by Harold L. Levin
Chapter 5 - page 13
The Sedimentary Archives
Depicting the Past
There are various ways in which the distribution of rocks can be depicted. These include:
- Geologic Columns
Columnar sections show the vertical succession of rock units at a given location.
They are used in correlation and in the construction of cross-sections.
- Stratigraphic cross-sections tie together several geologic columns from different locations.
The purpose is to show how rock units change in thickness, lithology, and fossil content across a given area.
- Structural cross-sections show the timing of tilting, folding, and faulting of rock units.
The datum is a level line parallel to sea level. The tops and bottoms of the units are plotted according to
their true elevations. Folds and faults are depicted clearly.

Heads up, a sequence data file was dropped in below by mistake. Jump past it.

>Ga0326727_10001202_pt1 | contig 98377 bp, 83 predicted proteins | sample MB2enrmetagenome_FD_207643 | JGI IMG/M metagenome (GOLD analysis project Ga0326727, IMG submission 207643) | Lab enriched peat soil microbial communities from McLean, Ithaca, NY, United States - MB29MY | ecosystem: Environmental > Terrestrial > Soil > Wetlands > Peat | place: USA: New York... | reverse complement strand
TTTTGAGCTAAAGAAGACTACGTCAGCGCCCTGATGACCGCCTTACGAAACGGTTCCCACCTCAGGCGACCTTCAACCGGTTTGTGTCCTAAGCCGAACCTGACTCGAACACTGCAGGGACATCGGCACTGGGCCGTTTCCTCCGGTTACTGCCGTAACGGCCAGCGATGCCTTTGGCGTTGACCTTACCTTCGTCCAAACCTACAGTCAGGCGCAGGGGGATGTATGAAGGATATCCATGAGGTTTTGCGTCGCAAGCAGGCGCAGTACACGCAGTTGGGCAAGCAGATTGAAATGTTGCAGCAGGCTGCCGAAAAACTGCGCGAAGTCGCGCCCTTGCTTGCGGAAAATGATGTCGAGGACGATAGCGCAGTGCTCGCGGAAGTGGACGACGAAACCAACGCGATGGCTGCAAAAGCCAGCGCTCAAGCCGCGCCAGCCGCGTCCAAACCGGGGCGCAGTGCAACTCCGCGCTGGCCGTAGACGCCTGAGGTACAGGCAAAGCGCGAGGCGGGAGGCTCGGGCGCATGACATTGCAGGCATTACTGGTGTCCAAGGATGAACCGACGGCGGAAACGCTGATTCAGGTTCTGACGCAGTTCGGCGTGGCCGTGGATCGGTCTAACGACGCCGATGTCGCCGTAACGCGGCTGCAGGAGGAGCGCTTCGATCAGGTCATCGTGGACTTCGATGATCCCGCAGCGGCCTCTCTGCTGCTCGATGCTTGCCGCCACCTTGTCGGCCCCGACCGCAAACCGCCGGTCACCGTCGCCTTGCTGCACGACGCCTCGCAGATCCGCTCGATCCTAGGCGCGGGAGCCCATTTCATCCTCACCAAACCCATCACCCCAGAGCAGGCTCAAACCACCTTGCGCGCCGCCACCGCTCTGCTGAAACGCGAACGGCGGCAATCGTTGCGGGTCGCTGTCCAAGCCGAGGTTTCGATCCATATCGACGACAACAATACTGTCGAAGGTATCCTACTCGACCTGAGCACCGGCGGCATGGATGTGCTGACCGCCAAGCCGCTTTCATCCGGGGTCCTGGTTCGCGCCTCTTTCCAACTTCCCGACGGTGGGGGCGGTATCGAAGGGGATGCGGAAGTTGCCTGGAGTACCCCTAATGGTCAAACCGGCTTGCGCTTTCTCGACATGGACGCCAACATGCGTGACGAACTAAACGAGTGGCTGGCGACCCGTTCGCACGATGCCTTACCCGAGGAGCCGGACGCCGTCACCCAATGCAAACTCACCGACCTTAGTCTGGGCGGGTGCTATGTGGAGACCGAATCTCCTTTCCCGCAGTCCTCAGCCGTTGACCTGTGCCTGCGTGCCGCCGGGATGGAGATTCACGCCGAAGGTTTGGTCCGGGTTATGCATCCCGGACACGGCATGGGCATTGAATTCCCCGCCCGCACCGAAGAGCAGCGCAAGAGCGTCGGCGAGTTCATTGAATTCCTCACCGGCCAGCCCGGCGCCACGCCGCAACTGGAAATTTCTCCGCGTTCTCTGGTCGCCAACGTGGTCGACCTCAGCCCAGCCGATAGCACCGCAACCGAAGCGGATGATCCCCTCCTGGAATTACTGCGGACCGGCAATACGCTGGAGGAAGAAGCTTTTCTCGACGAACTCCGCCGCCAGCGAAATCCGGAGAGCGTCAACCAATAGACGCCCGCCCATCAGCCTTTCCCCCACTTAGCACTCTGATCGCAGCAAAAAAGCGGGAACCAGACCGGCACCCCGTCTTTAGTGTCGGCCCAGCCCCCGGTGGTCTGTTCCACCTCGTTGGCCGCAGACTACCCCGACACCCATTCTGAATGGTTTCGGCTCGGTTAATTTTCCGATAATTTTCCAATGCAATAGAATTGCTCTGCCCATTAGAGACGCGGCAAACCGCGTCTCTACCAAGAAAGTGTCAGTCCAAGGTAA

- Geologic Maps show the distribution of various layers and types of rocks in an area.
Geologic maps are prepared by geologists who locate the positions of contacts between formations
in the field, and plot them on a map.
Map symbols indicate structural features (folds, faults, etc.) and formation names.
Steps in the preparation of a geologic map.
A = Base map.
B = Outcrops and contacts are plotted. Structural orientation is shown using strike and dip symbols.
C = Completed geologic map.
D = Cross-section along line A - A' on map C.
E = Block diagram illustrating strike and dip.
- Paleogeographic Maps are interpretive maps which depict the geography of an area at some
time in the past,
for example, maps showing the distribution of land and sea in the past.
- Isopach Maps show the thickness of formations or other units in an area.
- Lithofacies Maps show the distribution of lithofacies that existed at a given time over an area,
or show the percentage of some lithologic component (such as clay), or show the ratio of one rock type to
another within the unit.
Diagram illustrating the preparation of a lithofacies map from a subsurface time-rock unit.
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Document created by: Pamela J. W. Gore
Georgia Perimeter College, Clarkston, GA
September 17, 2005